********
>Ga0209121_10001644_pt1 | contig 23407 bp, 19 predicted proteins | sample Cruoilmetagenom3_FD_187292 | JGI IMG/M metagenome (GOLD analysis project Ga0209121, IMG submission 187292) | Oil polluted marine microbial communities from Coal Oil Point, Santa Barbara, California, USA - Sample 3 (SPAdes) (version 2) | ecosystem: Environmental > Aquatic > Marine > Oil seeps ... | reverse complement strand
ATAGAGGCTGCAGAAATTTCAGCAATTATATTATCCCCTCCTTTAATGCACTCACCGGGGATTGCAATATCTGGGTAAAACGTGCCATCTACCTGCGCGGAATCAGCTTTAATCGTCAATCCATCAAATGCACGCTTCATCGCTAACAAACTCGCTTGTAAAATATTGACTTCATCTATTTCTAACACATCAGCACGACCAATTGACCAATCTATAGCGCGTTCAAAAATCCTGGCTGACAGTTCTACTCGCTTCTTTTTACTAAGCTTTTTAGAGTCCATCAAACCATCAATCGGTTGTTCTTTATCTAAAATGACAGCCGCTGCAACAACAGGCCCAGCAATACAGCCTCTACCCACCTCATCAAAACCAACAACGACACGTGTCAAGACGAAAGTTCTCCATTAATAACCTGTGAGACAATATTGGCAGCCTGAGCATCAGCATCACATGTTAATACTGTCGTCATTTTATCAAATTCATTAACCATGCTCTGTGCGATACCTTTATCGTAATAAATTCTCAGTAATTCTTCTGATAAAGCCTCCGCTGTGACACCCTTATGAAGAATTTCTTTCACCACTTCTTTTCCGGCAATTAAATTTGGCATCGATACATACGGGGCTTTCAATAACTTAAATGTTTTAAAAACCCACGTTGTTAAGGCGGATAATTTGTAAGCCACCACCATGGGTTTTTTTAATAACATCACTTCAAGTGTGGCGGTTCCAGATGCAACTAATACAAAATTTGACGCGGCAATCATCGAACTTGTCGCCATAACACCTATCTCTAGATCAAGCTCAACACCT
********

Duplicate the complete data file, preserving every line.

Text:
>Ga0209121_10001644_pt1 | contig 23407 bp, 19 predicted proteins | sample Cruoilmetagenom3_FD_187292 | JGI IMG/M metagenome (GOLD analysis project Ga0209121, IMG submission 187292) | Oil polluted marine microbial communities from Coal Oil Point, Santa Barbara, California, USA - Sample 3 (SPAdes) (version 2) | ecosystem: Environmental > Aquatic > Marine > Oil seeps ... | reverse complement strand
ATAGAGGCTGCAGAAATTTCAGCAATTATATTATCCCCTCCTTTAATGCACTCACCGGGGATTGCAATATCTGGGTAAAACGTGCCATCTACCTGCGCGGAATCAGCTTTAATCGTCAATCCATCAAATGCACGCTTCATCGCTAACAAACTCGCTTGTAAAATATTGACTTCATCTATTTCTAACACATCAGCACGACCAATTGACCAATCTATAGCGCGTTCAAAAATCCTGGCTGACAGTTCTACTCGCTTCTTTTTACTAAGCTTTTTAGAGTCCATCAAACCATCAATCGGTTGTTCTTTATCTAAAATGACAGCCGCTGCAACAACAGGCCCAGCAATACAGCCTCTACCCACCTCATCAAAACCAACAACGACACGTGTCAAGACGAAAGTTCTCCATTAATAACCTGTGAGACAATATTGGCAGCCTGAGCATCAGCATCACATGTTAATACTGTCGTCATTTTATCAAATTCATTAACCATGCTCTGTGCGATACCTTTATCGTAATAAATTCTCAGTAATTCTTCTGATAAAGCCTCCGCTGTGACACCCTTATGAAGAATTTCTTTCACCACTTCTTTTCCGGCAATTAAATTTGGCATCGATACATACGGGGCTTTCAATAACTTAAATGTTTTAAAAACCCACGTTGTTAAGGCGGATAATTTGTAAGCCACCACCATGGGTTTTTTTAATAACATCACTTCAAGTGTGGCGGTTCCAGATGCAACTAATACAAAATTTGACGCGGCAATCATCGAACTTGTCGCCATAACACCTATCTCTAGATCAAGCTCAACACCT